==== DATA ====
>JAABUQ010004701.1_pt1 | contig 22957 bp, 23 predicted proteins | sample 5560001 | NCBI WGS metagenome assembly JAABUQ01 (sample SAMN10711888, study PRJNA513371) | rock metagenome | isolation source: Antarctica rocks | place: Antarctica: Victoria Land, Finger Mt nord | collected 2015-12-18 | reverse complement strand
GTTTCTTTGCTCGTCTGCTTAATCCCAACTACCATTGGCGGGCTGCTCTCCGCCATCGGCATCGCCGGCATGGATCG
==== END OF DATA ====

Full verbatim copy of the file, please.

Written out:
>JAABUQ010004701.1_pt1 | contig 22957 bp, 23 predicted proteins | sample 5560001 | NCBI WGS metagenome assembly JAABUQ01 (sample SAMN10711888, study PRJNA513371) | rock metagenome | isolation source: Antarctica rocks | place: Antarctica: Victoria Land, Finger Mt nord | collected 2015-12-18 | reverse complement strand
GTTTCTTTGCTCGTCTGCTTAATCCCAACTACCATTGGCGGGCTGCTCTCCGCCATCGGCATCGCCGGCATGGATCG